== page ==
Gas-electric hybrids account for a tiny fraction of U.S. auto sales, but automakers aren’t backing off.
Every year, it seems, some new hybrid debuts, and companies like Honda and Volvo have announced aggressive new electrification strategies.
Toyota was an early leader in the movement. It birthed the hybrid segment in 1997, with the debut of its game-changing Prius. The Prius has evolved over time — its powertrain has undergone constant improvement and the original sedan has given way to sleeker designs — but Prius remains the industry’s best complete hybrid.
Prius is so pervasive it could be considered the Kleenex of hybrids. Like the facial tissue, you may have excellent reasons for choosing another brand, but there’s no ignoring the original.
A three-member family
Toyota campaigns three models under the Prius banner, the flagship Prius compact fastback ($23,475), which we test today; a plug-in variant of the fastback called Prius Prime ($27,300); and the subcompact Prius C ( $20,630).
The Prius V wagon was discontinued at the end of the 2017 model year.
The original, essential Prius is now in its fourth generation. In 2016, a stem-to-stern makeover gave Prius a dramatic — some would say polarizing — look along with large gains in comfort, capacity and efficiency.
Based on a new platform, the fourth-gen Prius has a lower center of gravity and increased structural rigidity. Ride and handling are notably improved, the cabin and cargo areas grow roomier and the aerodynamics grow slipperier.
Two Eco trim is the mileage champ
We spent a recent week testing the most efficient of the new Prii. The Prius Two Eco ($25,165) employs a handful of tricks to boost mileage to 56 mpg combined/58 city/53 highway.
Its partners are rated at 52/54/50.
Despite this focus on economy, the Two Eco is a pleasant place to spend some commuting time. Its open and airy cabin accommodates four six-footers and its compliant suspension is passenger-friendly.
To hold down costs, Toyota bathes the forward cabin in plastics. I don’t find the look disagreeable but your mileage may vary.
Questionable gauge pod placement
I find the location of the gauge-and-driver-info pod less likable, though. It perches on top of the dash, smack dab in the middle of the car, where it demands too much eye-time of the driver.
Casual cabin storage is adequate, thanks largely to Prius’s unusual dash-mounted shift lever. A shallow tray in the center console includes an available Qi wireless charger.
Although there are no significant upgrades this year, Toyota does borrow the Prius Prime’s 11.6-inch touchscreen infotainment display. It replaces the standard 6.1-inch touchscreen found in lower trims.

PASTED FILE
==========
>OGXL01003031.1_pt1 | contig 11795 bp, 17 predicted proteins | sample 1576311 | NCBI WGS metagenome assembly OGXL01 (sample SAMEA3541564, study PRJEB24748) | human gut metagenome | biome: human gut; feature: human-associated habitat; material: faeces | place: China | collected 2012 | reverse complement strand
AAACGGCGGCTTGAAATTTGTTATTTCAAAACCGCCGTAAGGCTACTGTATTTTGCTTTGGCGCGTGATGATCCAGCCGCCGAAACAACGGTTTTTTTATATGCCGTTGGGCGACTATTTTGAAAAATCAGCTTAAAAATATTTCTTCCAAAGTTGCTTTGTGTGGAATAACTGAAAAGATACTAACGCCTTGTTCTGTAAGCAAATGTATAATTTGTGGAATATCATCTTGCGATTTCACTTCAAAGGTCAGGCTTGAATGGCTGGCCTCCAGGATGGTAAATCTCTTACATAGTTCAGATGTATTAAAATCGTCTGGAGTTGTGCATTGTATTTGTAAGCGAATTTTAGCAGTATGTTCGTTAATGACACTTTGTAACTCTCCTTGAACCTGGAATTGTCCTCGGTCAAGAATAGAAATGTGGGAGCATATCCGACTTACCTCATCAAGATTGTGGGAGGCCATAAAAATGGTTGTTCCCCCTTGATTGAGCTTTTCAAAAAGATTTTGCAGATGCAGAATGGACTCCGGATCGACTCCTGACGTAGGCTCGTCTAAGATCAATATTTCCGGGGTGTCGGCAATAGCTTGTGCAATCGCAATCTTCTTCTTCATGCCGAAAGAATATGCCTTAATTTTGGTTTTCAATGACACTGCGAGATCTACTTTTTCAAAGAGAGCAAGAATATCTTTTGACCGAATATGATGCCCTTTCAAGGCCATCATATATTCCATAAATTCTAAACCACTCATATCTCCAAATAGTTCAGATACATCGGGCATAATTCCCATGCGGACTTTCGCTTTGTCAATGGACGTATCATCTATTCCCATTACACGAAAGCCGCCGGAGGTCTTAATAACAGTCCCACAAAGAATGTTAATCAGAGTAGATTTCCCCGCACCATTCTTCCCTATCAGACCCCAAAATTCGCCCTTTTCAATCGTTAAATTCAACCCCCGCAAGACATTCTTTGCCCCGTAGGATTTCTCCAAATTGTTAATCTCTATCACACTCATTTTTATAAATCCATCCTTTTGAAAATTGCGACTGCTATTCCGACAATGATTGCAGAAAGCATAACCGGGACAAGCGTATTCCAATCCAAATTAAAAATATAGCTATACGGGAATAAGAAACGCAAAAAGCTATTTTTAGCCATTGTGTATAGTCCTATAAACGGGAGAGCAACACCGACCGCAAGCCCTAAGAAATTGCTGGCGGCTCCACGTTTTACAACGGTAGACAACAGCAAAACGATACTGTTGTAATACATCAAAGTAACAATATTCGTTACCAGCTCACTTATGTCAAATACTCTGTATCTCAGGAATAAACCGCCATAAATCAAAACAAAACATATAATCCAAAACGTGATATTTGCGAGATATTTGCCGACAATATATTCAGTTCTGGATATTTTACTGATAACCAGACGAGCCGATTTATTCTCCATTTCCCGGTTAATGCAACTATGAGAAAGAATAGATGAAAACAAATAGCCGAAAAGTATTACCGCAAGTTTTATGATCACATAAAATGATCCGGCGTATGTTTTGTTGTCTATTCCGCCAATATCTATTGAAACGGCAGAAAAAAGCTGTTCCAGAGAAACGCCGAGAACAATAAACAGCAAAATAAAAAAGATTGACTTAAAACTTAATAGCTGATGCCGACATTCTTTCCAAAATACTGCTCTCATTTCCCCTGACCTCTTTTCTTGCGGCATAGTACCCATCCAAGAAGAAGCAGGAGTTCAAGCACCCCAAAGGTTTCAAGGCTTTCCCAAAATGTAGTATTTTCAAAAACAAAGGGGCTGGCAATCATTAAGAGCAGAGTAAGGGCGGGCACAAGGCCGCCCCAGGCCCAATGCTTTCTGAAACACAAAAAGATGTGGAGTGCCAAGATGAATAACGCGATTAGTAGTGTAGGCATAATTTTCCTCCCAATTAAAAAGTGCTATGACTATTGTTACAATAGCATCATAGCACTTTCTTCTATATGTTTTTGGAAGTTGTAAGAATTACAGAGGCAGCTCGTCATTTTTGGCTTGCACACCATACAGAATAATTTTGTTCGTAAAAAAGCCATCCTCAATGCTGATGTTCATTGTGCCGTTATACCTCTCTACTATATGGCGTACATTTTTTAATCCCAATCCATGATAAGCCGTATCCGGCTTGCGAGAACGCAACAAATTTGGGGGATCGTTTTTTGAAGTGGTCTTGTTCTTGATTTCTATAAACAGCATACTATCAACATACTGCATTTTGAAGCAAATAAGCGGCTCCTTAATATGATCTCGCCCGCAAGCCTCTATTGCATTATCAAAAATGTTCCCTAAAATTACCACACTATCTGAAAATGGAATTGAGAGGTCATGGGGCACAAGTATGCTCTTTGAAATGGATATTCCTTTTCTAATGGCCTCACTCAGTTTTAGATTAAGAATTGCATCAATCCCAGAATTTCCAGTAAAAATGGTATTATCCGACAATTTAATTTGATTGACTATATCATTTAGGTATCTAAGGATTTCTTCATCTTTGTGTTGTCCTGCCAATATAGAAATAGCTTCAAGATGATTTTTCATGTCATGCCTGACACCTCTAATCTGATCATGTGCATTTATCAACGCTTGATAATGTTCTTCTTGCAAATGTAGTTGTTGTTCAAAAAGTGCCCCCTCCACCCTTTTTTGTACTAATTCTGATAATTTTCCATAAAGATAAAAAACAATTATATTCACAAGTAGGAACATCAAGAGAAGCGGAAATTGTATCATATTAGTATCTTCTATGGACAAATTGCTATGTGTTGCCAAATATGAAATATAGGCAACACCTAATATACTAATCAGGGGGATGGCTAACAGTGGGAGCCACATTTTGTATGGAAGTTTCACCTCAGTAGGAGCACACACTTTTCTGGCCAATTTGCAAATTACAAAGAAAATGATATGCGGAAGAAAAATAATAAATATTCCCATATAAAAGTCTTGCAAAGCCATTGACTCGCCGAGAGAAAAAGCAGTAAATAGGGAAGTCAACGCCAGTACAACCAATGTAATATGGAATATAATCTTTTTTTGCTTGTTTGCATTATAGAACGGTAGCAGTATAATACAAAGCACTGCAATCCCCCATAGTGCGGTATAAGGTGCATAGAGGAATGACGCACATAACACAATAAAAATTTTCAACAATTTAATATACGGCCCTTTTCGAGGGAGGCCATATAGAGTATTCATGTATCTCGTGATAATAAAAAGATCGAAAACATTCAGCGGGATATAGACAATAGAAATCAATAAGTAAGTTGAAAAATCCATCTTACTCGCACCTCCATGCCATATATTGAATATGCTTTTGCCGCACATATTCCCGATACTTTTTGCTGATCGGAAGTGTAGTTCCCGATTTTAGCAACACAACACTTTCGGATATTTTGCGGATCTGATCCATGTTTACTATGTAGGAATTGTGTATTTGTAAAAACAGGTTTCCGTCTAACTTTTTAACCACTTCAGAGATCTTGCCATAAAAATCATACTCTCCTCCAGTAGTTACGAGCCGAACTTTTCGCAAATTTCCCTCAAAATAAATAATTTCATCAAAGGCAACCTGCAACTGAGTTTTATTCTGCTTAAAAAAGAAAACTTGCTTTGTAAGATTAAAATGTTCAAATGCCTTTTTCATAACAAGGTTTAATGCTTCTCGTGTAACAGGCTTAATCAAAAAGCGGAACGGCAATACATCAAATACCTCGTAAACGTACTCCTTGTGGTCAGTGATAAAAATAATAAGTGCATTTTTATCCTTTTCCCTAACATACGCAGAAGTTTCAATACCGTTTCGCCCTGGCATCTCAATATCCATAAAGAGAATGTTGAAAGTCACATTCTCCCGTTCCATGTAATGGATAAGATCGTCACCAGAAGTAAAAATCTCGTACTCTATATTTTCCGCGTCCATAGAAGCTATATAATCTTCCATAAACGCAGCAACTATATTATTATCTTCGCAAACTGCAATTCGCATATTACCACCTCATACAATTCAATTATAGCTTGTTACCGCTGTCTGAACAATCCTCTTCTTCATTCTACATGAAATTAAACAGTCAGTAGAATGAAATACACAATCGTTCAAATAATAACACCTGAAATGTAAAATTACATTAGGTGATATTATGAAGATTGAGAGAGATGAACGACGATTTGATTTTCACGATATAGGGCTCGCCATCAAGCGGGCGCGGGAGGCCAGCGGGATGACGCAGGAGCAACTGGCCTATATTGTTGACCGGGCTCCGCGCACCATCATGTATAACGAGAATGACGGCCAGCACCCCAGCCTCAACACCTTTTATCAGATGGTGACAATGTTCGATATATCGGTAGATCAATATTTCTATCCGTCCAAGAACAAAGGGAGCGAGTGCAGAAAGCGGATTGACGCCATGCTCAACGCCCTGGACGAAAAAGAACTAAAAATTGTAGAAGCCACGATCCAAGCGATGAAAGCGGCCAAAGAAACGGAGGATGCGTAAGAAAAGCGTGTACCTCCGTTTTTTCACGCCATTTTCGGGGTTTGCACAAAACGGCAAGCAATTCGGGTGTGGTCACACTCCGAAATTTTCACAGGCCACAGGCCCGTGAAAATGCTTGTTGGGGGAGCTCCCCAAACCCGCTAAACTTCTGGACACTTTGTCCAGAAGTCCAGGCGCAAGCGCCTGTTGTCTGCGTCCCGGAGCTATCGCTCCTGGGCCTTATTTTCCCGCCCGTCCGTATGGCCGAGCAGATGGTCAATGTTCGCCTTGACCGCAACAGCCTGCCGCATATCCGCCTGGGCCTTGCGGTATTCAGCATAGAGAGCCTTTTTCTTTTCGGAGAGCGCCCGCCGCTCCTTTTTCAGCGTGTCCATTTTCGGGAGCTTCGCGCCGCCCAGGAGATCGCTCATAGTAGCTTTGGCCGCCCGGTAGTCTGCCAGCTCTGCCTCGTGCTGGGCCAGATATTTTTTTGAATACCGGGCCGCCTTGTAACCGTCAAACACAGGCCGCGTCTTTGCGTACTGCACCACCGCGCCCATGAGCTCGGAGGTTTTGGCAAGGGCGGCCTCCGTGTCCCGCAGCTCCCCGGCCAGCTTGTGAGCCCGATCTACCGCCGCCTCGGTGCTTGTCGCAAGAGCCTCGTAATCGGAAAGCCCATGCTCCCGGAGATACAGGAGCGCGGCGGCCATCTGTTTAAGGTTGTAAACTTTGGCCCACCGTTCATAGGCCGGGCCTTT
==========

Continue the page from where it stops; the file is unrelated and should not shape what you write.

Toyota’s Entune infotainment system is simple in operation but includes neither Android Auto nor Apple CarPlay. Smartphone integration requires the installation of Toyota’s challenging and clumsy Entune app.
Safety, driver-assist features standard
Standard Prius features include automatic LED headlights, LED running lights and taillights, heated mirrors, keyless entry (driver’s door only) and ignition, automatic climate control, a tilt-and-telescoping steering wheel, a height-adjustable driver seat and a 60/40-split folding rear seat.
Also standard are Bluetooth phone and audio connectivity, voice recognition with Siri Eyes Free and a six-speaker audio system with a USB port, an auxiliary audio jack and a CD player.
Standard safety and driver-assist features include adaptive cruise control, forward collision warning, forward-collision mitigation with automatic braking, and lane-departure warning and intervention.
Performance a secondary consideration
All Priuses are powered by a 1.8-liter four-cylinder engine mated to a pair of electric motors/generators. The system produces a combined 121 horsepower, which is dispatched to the front wheels via a continuously variable transmission (CVT).
Make no mistake: Performance is a secondary consideration. Prius accelerates deliberately, which is to say <ital>slowly<end ital>, and corners with caution.
The hybrid system is, for the most part, transparent, and transitions between power sources are seamless. The regenerative brake system can feel grabby and inconsistent but steering feel is nicely weighted, responsive and accurate. Little road-surface information makes its way to the driver and a numbness at top-dead-center requires the driver make ongoing little course corrections.
Even so, Prius remains the most complete and compelling of the pure hybrids. You might choose another high-mileage contender, but it wouldn’t be wise to look past the original.
Questions or comments? Contact Don at email@example.com.
2018 Toyota Prius Eco Two
Vehicle base price: $23,475
Trim level base price: $25,165
As tested: $26,060 (includes destination and handling)
Options: Our Two Eco tester included no options.
EPA rating: 56 combined/58 city/53 highway
Regular unleaded fuel specified